- R.E.M.’s Mike Mills talked to Billboard about the band’s forthcoming record Collapse Into Now, and while the article is mostly about the new album (and the fact that the band will not tour behind it), the last paragraph confirms a 25th anniversary deluxe edition of Lifes Rich Pageant (1986) is on the way (as has been the case with every album of the band’s for the past few years). Mills says the set will have “a lot of demos, some of which I think are actually better than the songs on the record.” The new album also marks the conclusion of R.E.M.’s contract with Warner Bros., their home since 1988; no word on their next move or how it will relate to their catalogue affairs.
The show, riding high on a wave of ’60s spy mania thanks to the likes of James Bond, was a deft blend of action and comedy, featuring a groundbreaking pair of actors as secret agents: Robert Culp and Bill Cosby. It was the first major role for a black actor on television, and through all their jet-setting adventures, Cosby’s race was smartly never even acknowledged, let alone played for laughs.
Earle Hagen, known for providing music for other shows produced by the show’s executive producer, Sheldon Leonard (including the iconic, whistled theme to The Andy Griffith Show) recorded an ambitious body of music used during the show’s three-season run. When the show got its own soundtrack releases, though (an album apiece on Warner Bros. and Capitol), Hagen re-recorded his music with many of the same players used for the show itself.
In 2002, FSM released the first soundtrack CD of I Spy, but utilized the original recordings from the show, as only one LP was up for licensing. Now, in a bold, cross-licensing set, both LPs have been included on one CD, which will not be pressed in limited quantities. Film music historian Jon Burlingame contributes new liner notes alongside reproductions of the original notes (written by Cosby himself for the second album).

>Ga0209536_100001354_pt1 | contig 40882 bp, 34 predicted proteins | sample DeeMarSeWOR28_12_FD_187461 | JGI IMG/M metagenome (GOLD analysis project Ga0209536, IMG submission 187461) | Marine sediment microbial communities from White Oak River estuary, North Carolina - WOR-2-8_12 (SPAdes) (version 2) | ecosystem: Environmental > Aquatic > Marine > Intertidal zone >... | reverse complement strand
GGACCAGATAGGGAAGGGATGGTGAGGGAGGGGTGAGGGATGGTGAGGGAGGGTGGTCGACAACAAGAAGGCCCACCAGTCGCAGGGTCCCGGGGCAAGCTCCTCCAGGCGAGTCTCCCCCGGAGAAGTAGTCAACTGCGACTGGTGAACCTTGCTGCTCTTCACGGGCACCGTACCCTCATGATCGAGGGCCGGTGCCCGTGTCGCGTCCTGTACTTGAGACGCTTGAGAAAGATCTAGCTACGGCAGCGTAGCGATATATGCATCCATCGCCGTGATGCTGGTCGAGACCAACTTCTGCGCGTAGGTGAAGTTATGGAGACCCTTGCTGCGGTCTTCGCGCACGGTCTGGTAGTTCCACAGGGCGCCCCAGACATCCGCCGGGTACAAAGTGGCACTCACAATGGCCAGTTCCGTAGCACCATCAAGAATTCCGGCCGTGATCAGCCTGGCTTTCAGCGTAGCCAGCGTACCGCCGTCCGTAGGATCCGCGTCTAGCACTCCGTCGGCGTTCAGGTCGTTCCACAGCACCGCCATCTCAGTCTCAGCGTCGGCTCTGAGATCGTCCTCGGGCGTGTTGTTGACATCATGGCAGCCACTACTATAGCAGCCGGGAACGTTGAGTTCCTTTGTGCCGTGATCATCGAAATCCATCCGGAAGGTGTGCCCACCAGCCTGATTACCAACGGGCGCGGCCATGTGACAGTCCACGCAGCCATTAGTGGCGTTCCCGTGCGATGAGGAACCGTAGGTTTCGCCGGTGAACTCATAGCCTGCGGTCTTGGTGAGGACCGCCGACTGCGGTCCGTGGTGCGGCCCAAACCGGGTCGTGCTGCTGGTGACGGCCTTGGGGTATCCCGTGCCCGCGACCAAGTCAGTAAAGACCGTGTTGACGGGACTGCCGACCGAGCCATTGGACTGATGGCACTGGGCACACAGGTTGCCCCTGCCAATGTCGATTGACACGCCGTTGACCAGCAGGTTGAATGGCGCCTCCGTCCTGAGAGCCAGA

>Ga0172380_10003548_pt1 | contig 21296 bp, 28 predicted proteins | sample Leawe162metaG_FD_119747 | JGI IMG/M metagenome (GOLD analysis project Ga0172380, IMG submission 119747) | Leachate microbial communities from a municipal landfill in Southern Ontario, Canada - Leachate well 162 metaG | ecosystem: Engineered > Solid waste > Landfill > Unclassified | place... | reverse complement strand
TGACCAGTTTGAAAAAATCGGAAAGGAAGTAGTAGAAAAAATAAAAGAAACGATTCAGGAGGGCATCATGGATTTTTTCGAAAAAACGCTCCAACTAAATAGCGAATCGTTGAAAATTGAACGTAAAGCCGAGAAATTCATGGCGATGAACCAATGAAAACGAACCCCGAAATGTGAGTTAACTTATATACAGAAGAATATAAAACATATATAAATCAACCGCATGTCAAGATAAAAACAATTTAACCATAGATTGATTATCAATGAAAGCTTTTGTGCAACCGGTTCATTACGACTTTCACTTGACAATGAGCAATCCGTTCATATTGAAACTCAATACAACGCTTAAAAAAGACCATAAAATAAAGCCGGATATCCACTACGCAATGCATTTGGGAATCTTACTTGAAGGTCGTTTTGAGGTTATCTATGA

Go to FSM’s site to order your copy and hit the jump for the full track list.
Earle Hagen, et al., I Spy, Vol. 2 – The LPs 1966-1968 (Film Score Monthly Vol. 14, No. 3, 2011)
- I Spy
- Hi Yo Scotty
- Away We Go to Tokyo
- Rickshaw Ride
- Away We Go to Mexico
- Ah So! *
- The International Set
- Another Kind of Blues
- Fiesta del Sol
- The Wonderfulness of You *
- Made in Hong Kong
- I Spy
- Over the Wall
- Montezuma’s Revenge
- Islands in the Sea
- The Golden Age
- The Voice in the Wind **
- To Florence with Love *
- Rots of Ruck
- There’s No Escape
- The International Set
Tracks 1-13 released as Warner Bros. LP WS-1637, 1966. Tracks 14-25 released as Capitol LP ST-2839, 1967.
* denotes music composed by Hugo Friedhofer. ** denotes music composed by Earle Hagen and Gene Lees.
To finally clear up all the confusion, Hollywood Records issued a press release confirming that the upcoming reissues of the band’s first five LPs – the ones we’ve covered at great length here – will be getting Stateside releases this spring.
As with the U.K. versions coming from Island/UMe in March, these sets will be two discs each, pairing the original LPs with a bonus disc of rarities. (The track listings are identical worldwide.) The Deep Cuts compilation is not set for a U.S. release, but the press release does mention the forthcoming Record Store Day single, and confirms that on April 19, the Greatest Hits II compilation will see its first standalone release in the U.S. (recall that Hollywood, who’d at the time of the disc’s release in 1991 had only just secured catalogue distribution rights for the band, opted for an entirely different set of compilations.)
Hit the jump for the full release, and raise a glass knowing that you’ve just been saved a bit of cash by not having to import these sets!